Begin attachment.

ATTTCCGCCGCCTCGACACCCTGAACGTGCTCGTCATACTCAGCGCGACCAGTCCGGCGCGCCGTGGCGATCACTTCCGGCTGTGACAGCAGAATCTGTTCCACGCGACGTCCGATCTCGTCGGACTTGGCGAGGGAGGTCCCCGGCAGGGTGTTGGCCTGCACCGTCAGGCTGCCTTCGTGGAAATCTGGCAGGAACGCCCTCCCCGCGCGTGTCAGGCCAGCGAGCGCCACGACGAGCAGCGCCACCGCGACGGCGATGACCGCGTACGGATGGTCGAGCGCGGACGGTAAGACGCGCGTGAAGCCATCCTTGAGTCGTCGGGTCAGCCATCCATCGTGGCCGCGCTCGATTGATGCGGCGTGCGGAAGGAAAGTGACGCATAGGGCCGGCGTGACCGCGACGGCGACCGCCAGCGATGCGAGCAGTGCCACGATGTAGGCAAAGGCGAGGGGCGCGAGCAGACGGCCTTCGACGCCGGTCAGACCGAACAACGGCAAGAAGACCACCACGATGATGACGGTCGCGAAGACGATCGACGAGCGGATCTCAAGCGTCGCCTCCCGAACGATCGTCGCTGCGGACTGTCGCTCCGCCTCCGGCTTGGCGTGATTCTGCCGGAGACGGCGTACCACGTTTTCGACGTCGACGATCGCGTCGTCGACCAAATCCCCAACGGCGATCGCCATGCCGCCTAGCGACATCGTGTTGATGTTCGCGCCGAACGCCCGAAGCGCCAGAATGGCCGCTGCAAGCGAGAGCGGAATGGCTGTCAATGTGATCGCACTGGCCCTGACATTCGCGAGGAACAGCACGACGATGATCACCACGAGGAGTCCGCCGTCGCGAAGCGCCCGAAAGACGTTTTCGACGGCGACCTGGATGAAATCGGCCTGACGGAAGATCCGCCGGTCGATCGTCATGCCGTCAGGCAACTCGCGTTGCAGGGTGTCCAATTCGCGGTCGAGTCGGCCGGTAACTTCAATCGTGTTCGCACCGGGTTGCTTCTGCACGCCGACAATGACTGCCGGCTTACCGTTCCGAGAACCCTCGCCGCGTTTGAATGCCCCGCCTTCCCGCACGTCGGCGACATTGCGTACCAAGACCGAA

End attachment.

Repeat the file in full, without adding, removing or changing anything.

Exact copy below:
ATTTCCGCCGCCTCGACACCCTGAACGTGCTCGTCATACTCAGCGCGACCAGTCCGGCGCGCCGTGGCGATCACTTCCGGCTGTGACAGCAGAATCTGTTCCACGCGACGTCCGATCTCGTCGGACTTGGCGAGGGAGGTCCCCGGCAGGGTGTTGGCCTGCACCGTCAGGCTGCCTTCGTGGAAATCTGGCAGGAACGCCCTCCCCGCGCGTGTCAGGCCAGCGAGCGCCACGACGAGCAGCGCCACCGCGACGGCGATGACCGCGTACGGATGGTCGAGCGCGGACGGTAAGACGCGCGTGAAGCCATCCTTGAGTCGTCGGGTCAGCCATCCATCGTGGCCGCGCTCGATTGATGCGGCGTGCGGAAGGAAAGTGACGCATAGGGCCGGCGTGACCGCGACGGCGACCGCCAGCGATGCGAGCAGTGCCACGATGTAGGCAAAGGCGAGGGGCGCGAGCAGACGGCCTTCGACGCCGGTCAGACCGAACAACGGCAAGAAGACCACCACGATGATGACGGTCGCGAAGACGATCGACGAGCGGATCTCAAGCGTCGCCTCCCGAACGATCGTCGCTGCGGACTGTCGCTCCGCCTCCGGCTTGGCGTGATTCTGCCGGAGACGGCGTACCACGTTTTCGACGTCGACGATCGCGTCGTCGACCAAATCCCCAACGGCGATCGCCATGCCGCCTAGCGACATCGTGTTGATGTTCGCGCCGAACGCCCGAAGCGCCAGAATGGCCGCTGCAAGCGAGAGCGGAATGGCTGTCAATGTGATCGCACTGGCCCTGACATTCGCGAGGAACAGCACGACGATGATCACCACGAGGAGTCCGCCGTCGCGAAGCGCCCGAAAGACGTTTTCGACGGCGACCTGGATGAAATCGGCCTGACGGAAGATCCGCCGGTCGATCGTCATGCCGTCAGGCAACTCGCGTTGCAGGGTGTCCAATTCGCGGTCGAGTCGGCCGGTAACTTCAATCGTGTTCGCACCGGGTTGCTTCTGCACGCCGACAATGACTGCCGGCTTACCGTTCCGAGAACCCTCGCCGCGTTTGAATGCCCCGCCTTCCCGCACGTCGGCGACATTGCGTACCAAGACCGAA